OXFORD PERSONAL TRAINER – SCULPTING YOUR CHEST MUSCLES
Serratus anterior is probably the most overlooked muscle in the chest group. It is known as the “boxer’s muscle”. It is most prominent in boxers, because they use serratus constantly. It’s responsibility is to stabilize the inferior angle (bottom corner) of the scapulae, but when developed will improve the aesthetics in the area outside of your pecs where your rib cage is. J-press is a great move for building up serratus. This video will explain all.
Single Arm KB Overhead Reverse Crossover Lunges. Yes, it IS a mouthful. First of all, this is a great bootybuilding technique. It is also a great core exercise and will simultaneously work gluteus medius which is responsible for stabilizing the hips & knees, which makes it a great functional exercise as well. Working this move in on a core & legs day is a great idea. 👌🏾
This is one of my top 3 favorite triceps exercises, but it is not very common. It is a variation of the original Tate Press that is done with dumbbells. You will find that your hands will have to be a lot further apart at the top of the movement than for a Tate Press with dumbbells. Putting the bench on a 25° minimum incline will optimize the angle and ensure that you are not losing any range of motion.
Oxford Personal Trainer should not be a title that limits my experience to one place specifically. I have pumped iron in many gyms across the world and I can tell you that chicken-legged-lobster men (lol) can be found in all of them!
The above video will break down the biggest benefits that come from training legs, but there are countless others. Since your nerdy ass is actually reading this instead of just watching the video 🙄, it is worth mentioning some of them.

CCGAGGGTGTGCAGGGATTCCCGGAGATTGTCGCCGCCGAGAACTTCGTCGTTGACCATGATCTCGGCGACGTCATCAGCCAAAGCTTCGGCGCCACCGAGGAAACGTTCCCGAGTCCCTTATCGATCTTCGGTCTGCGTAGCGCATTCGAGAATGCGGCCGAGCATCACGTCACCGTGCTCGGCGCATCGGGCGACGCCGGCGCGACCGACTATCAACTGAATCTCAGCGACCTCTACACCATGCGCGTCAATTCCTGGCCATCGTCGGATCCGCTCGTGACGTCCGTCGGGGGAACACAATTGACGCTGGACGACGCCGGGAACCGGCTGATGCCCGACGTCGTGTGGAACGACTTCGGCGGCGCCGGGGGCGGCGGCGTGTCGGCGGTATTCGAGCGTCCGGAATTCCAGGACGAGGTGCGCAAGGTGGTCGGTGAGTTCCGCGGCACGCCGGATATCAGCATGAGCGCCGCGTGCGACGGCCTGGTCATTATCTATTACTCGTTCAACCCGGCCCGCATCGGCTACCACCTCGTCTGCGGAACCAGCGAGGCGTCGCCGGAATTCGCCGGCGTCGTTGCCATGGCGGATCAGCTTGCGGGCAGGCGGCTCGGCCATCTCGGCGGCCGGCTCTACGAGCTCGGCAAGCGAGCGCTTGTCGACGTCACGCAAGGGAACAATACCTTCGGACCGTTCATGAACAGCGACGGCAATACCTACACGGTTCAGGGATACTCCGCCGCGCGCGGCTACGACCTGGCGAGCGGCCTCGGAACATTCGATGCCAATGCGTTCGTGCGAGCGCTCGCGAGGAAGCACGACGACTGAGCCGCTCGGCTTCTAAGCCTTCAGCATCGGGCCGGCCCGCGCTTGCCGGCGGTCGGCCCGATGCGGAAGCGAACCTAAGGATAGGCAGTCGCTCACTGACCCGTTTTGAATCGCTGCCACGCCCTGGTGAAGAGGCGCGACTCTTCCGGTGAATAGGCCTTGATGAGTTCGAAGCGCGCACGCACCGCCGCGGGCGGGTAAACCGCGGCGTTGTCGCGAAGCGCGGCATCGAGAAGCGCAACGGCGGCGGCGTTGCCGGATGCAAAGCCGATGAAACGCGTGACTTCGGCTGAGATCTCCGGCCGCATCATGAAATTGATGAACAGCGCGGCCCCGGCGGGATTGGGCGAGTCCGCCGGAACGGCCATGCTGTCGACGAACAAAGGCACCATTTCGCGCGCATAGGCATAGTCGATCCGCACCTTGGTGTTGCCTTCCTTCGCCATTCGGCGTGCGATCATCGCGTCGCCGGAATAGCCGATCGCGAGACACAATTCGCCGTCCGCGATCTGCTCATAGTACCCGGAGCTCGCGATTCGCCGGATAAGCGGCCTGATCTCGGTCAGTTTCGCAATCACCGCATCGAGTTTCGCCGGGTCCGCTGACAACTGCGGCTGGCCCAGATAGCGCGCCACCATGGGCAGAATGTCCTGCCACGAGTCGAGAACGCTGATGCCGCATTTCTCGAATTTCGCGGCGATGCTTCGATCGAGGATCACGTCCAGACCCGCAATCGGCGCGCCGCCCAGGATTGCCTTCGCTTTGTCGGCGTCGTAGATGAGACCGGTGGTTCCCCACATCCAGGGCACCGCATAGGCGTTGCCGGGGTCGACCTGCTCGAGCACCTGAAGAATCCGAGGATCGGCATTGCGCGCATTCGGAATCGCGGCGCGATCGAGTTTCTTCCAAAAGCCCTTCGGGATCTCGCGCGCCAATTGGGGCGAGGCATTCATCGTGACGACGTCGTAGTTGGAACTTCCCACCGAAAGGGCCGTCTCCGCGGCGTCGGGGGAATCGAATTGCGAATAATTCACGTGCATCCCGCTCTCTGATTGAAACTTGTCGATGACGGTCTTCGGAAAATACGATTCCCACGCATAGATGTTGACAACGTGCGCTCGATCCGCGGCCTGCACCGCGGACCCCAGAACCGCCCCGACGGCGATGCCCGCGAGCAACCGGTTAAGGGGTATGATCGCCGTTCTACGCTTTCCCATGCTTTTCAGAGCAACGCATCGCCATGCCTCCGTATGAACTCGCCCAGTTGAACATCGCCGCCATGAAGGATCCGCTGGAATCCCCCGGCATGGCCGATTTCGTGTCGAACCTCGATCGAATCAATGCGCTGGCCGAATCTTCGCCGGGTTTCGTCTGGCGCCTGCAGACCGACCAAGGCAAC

For one, developed legs are absolutely necessary for achieving that male v-shape, or female hour glass shape that we all desire so much (some a lot more than others lol). To be frank, there is no such thing as a male, female, trans, gay, bi, or lesbian (politics nowadays smh) exercise. Sculpting the human body requires the same approach to exercise regardless of your age, sex, gender, race, etc.
I will also take the time to mention the obvious fact that your day to day life will become easier. Walking up stairs, carrying boxes, chasing a bus, eliminating lower back pain, etc. – just about every physically demanding task and discernment is greatly approved by lower body training.
Look better, feel better and improve your quality of life. What else is left to talk about?
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Load-to-explode box jumps are not only extremely effective for increasing your vertical jump and leg power, but also for transforming and/or developing fast-twitch muscle fibers, which are needed in order to maximize muscle mass. Ladies, if you’re looking for some top secret bootybuilding shizzle then like and follow. No questions assed.
Up until the late 20th century, the vast majority of documented research into muscles and movement was done in a static environment using cadavers. Apparently, people had no common sense back then lol. Nowadays, we have a much better understanding of how the body works. Before any contraction there is an eccentric loading of the muscle that can be seen when bending your knees to jump, or when twisting your body left to swing a tending racket to your right.
Dropping from an elevated surface and then jumping, increases the load on the muscles in comparison to jumping straight up from the floor. The increased eccentric load will cause the muscles to explode with a bigger bang, which will increase your vertical jump.
Personally, I train legs for power (not strength), mass, functional ability and mobility. Power has helped increase mass, but never the other way around. On the flip side, power DOES increase strength and speed. However you can easily reverse the effects by not performing the exercises properly.
To prevent LOSING power, (1) NEVER use a weight heavy enough to turn the movement into a static one instead of an explosive one (keep it light); (2) NEVER do more than 8 repetitions per set, or continue a set once the explosiveness of your muscles has died out (whichever comes first); (3) rest for at least 90 seconds; and (4) only work power exercises into the very end of your program (the last one, or two exercises).